New to drones? Or interested in making drones a hobby? Maybe you’re pursuing a career that involves the use of drones. Whether you’re interested in equipping your drone with a camera for stunning aerial pictures and footage, trying to be the Usain Bolt of drone racing, or just want to casually zip around the summer sky, there are some things you should consider before taking your new drone out for a spin. This quick guide will give you tips and reminders to ensure that you’re using your drone in a fun but safe and legal manner.
Using your drone safely and responsibly
Safety is important when operating your drone. Potential accidents to yourself and others around you can often be avoided when safety guidelines are followed. You will want to carefully read the directions provided by the manufacturer before operating your drone. Once you’ve fully read the directions and completely understand them, it’s time for your maiden voyage. You will want to pick an open location, ideally a rural area where there are no pedestrians, homes, or vehicles. You will want to keep your drone in sight at all times and avoid areas with trees or other objects that may obstruct your view during flight. It is the drone operator’s responsibility to avoid collisions.
It is also important to check your drone between flights to make sure everything is where it should be. If you notice your drone is flying a bit differently, whether it be pulling to one side or the other, or seems more difficult to control, you should stop flying, land your drone, and examine it for any loose or damaged parts. It is a good idea to plan your drone flight ahead of time; have a general route you plan to take and stick to that route. Start off with simple routes until you feel comfortable and gradually increase the complexity of your routes. If you know a more experienced drone pilot, it would be a good idea to consult with them for tips.
Using Your Drone Legally and Ethically
Drones can be a great way to have fun, but it’s important to use them legally. Aside from following safety guidelines, there are also laws in place to ensure pilots are operating their drones safely. Laws may vary from region to region, but in the UK they are typically as follows:
- Keep your drone within your line of sight at all times.
- Maximum height for a drone cannot exceed 400ft(122m).
- Your drone must remain 500m from you horizontally.
- You must avoid aircraft, helicopters, airfields, and airports.
- If your drone has a camera attached, you must remain 50m from any persons or property not owned by the drone operator.
- Drones with cameras must remain 150m away from any large group of people, such as concerts or sporting events.
- You are liable for any damage cause by your drone.
- You cannot fly your drone at night.
Law violation committed by a drone pilot with his or her drone is a criminal offense. Violation of drone laws can result in a prison term. No-fly zones are important to be aware of. There may be restricted areas in your region that you cannot operate your drone in. The UK Air Navigation Order has deemed these ‘no-fly zones’ for various reasons. No-fly zones are often military bases, controlled airspace for airports, or privately owned property.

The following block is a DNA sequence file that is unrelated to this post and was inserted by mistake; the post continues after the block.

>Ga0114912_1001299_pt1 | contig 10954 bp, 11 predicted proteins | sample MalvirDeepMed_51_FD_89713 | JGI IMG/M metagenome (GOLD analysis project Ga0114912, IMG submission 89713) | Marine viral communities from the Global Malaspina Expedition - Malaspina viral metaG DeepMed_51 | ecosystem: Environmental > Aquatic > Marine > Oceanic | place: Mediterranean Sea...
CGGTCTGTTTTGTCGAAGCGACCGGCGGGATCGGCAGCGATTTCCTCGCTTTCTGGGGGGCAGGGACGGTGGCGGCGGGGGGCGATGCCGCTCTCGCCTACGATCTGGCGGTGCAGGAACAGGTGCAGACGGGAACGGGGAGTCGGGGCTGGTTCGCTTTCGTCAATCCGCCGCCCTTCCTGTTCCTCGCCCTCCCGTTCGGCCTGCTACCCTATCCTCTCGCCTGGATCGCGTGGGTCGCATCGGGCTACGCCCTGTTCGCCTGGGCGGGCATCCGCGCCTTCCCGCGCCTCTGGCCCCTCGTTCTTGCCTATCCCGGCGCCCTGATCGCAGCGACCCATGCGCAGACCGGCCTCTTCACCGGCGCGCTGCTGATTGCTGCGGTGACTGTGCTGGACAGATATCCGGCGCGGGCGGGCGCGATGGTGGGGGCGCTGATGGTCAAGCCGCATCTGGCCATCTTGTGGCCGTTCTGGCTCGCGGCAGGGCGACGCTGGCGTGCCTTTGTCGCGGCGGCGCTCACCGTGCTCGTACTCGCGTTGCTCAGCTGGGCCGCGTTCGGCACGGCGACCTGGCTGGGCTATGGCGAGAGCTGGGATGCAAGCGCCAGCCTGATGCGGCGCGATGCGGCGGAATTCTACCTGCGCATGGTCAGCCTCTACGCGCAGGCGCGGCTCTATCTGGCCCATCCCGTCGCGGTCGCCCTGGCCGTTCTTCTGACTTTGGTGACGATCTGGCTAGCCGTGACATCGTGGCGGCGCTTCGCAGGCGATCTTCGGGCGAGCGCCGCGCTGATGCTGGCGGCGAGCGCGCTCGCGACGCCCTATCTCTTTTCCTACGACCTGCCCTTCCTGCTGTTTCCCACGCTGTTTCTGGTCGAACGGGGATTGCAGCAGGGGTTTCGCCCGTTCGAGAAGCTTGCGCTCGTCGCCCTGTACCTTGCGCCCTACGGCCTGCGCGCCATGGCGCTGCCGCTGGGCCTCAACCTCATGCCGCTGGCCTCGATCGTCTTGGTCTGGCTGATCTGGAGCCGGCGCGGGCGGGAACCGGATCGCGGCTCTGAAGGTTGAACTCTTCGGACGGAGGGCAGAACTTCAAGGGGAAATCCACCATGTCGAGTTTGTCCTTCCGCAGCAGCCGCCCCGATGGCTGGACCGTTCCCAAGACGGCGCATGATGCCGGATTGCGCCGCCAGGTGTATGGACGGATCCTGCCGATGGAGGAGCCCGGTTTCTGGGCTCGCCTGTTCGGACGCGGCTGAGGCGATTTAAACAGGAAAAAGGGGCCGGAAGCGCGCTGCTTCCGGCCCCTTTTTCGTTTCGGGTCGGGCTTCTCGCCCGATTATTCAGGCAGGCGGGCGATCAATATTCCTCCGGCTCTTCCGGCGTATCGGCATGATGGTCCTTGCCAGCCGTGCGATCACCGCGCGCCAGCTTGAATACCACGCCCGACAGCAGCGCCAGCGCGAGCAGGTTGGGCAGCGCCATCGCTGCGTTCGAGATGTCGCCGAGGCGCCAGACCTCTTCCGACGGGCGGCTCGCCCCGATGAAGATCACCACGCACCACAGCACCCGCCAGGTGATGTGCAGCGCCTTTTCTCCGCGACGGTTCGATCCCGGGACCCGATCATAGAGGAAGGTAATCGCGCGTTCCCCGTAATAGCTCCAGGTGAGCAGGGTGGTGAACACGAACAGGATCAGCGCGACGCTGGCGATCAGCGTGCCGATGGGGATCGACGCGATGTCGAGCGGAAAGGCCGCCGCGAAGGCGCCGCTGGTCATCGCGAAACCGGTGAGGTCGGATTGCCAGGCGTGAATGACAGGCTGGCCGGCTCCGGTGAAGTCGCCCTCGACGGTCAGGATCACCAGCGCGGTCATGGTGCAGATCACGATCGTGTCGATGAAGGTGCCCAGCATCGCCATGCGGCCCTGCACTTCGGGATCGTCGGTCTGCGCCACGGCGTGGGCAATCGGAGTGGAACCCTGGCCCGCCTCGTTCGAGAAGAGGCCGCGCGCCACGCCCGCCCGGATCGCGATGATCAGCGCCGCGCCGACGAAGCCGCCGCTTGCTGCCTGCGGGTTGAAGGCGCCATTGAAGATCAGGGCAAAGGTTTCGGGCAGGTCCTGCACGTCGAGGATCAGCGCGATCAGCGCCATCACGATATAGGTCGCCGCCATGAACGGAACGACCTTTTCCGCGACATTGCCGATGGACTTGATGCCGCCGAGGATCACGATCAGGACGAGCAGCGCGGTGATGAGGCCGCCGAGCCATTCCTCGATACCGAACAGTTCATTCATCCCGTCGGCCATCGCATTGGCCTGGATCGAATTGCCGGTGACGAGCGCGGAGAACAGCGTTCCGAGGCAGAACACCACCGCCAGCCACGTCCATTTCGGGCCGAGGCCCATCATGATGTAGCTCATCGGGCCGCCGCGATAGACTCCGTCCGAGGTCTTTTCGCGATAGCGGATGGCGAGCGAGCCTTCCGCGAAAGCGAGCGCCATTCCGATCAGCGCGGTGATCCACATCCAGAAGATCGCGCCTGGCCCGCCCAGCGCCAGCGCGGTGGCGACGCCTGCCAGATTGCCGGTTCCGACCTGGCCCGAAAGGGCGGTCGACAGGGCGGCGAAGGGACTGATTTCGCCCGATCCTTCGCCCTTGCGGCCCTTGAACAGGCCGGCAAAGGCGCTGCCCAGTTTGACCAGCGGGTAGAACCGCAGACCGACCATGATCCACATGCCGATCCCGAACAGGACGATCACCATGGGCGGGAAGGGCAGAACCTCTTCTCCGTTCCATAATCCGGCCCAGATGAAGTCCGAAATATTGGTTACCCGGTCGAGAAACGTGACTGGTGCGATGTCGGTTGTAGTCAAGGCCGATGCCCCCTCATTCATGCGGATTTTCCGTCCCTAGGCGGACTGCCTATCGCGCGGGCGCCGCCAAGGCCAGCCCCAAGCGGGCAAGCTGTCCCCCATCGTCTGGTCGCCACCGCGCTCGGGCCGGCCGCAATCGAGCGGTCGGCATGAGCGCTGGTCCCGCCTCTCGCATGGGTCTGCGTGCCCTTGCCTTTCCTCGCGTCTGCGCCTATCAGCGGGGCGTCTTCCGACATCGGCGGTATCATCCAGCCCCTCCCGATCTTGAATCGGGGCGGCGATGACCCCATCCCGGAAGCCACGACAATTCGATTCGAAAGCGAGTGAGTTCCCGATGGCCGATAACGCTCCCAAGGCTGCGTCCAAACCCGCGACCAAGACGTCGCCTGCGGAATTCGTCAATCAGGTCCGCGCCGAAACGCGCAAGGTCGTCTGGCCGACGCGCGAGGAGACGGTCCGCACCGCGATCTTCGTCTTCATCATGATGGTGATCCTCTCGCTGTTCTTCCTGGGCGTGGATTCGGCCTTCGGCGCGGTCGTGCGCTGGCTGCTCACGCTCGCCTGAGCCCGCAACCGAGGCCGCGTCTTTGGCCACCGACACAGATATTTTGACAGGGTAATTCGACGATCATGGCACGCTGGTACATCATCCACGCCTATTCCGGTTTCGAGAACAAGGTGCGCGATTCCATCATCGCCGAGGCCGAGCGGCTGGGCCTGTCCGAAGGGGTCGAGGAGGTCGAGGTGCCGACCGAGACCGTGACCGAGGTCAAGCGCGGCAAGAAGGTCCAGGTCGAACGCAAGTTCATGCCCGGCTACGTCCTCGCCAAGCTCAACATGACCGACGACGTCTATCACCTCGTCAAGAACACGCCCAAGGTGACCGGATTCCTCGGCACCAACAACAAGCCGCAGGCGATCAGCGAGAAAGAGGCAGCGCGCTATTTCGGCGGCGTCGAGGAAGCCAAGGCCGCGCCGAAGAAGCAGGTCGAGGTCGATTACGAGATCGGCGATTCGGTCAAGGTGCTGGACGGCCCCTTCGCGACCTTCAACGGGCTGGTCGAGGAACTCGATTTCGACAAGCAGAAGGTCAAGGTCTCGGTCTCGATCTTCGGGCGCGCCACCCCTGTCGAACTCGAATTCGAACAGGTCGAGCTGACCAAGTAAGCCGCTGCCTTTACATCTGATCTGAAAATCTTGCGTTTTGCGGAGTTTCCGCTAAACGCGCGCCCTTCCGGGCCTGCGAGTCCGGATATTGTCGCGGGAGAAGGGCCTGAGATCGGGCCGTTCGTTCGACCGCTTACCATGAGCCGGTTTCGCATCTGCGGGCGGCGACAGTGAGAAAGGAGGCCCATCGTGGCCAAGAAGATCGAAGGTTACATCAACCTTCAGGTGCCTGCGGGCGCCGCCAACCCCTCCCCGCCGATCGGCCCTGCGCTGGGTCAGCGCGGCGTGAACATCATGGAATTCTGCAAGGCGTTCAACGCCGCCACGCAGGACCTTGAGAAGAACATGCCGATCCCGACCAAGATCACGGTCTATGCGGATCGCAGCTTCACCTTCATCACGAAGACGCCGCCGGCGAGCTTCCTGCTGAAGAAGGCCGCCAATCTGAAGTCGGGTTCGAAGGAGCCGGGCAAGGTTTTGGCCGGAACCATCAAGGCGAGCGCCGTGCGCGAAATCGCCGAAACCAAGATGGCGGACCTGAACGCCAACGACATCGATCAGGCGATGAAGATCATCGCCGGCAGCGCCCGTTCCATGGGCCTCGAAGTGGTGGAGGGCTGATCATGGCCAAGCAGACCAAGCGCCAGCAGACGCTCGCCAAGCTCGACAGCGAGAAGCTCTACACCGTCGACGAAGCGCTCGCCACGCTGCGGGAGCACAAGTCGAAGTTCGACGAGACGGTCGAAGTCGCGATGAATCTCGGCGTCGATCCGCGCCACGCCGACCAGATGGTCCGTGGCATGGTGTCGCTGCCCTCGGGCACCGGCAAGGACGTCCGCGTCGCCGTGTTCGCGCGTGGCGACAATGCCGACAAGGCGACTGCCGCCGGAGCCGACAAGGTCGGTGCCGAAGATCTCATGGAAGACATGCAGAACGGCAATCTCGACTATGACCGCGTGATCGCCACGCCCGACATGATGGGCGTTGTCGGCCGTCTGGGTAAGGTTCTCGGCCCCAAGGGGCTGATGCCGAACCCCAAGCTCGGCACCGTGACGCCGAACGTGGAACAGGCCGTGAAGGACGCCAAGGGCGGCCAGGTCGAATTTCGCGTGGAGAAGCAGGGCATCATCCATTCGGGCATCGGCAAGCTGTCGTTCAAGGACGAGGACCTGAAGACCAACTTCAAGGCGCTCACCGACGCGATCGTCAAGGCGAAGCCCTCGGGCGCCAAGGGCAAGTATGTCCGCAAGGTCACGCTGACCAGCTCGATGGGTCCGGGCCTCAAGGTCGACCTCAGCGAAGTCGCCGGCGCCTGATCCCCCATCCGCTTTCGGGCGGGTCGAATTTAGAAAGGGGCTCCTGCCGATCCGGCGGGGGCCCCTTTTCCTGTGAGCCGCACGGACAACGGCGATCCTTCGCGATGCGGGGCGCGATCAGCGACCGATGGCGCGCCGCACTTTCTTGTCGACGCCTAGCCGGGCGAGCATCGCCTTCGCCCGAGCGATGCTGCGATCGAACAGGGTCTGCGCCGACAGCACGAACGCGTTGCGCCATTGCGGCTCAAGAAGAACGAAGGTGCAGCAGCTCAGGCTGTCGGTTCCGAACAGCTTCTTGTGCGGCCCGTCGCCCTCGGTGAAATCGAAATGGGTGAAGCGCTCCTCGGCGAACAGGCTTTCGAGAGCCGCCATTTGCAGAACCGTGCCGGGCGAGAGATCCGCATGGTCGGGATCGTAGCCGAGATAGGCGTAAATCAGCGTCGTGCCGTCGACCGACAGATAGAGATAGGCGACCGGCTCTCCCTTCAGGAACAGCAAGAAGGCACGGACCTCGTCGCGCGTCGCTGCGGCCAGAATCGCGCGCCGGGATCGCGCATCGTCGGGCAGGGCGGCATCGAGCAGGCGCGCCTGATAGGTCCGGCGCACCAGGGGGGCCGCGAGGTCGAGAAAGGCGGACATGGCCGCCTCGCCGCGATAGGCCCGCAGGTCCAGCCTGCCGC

It is sometimes possible for a drone operator to contact a property owner and receive permission to fly their drone over their property. Other restricted areas may include prisons or nuclear facilities. It is important to know and follow the laws your region has set in place for drone use. Many drones are capable of exceeding the limits of the laws set in place.
With the increasing popularity of cameras on drones, it may be tempting to use the camera as the main means of sight for your drone. While flying your drone, using a first person point of view via camera can be fun; it is important to remember you must keep direct visual sight on your drone at all times. It is very easy to get distracted with the first-person view the camera offers and lose direct visual sight of your drone.
Drone racing is another hobby that may be very fun but can lead to law violations if precautions are not taken. It is possible to get a spotter, which is another person who maintains direct visual sight of your drone for you. This practice is mainly used by intermediate drone users who prefer to use the first person view their drone camera can offer.
Drones in the workplace
With the boom in drone technology, popularity, and ease of access, many individuals and companies are incorporating drones into the workplace. While drones can be extremely useful and convenient, there are some laws that must be followed to ensure drones are used safely and ethically. While recreational drone use requires no permit, commercial use of drones does. You must get permission to do any sort of paid work with your drone. The permit must be renewed annually and is acquired from the CAA (Civil Aviation Authority). To get a Permission for Aerial Work permit, you will need to show an understanding of aviation theory, and pass a flight test. You will also need to demonstrate which basic procedures you wish to conduct with your drone(s), and incorporate these procedures into a manual.
While the myriad uses of drones for commercial work are vast and ever-growing, the largest use has been photography. Drones have become an invaluable tool for filmmakers and photographers as they are much cheaper than helicopters and other manned aircrafts, while offering the same advantages. Other examples of drones in a professional setting include: wildlife study, sports photography, and even food delivery.
The world of drones is a diverse and exciting new frontier that is certain to have a huge impact on our future. It’s important to remember that with the convenience and excitement these machines bring, there are also potential dangers. Following safety guidelines and laws are crucial to the safety of ourselves and others.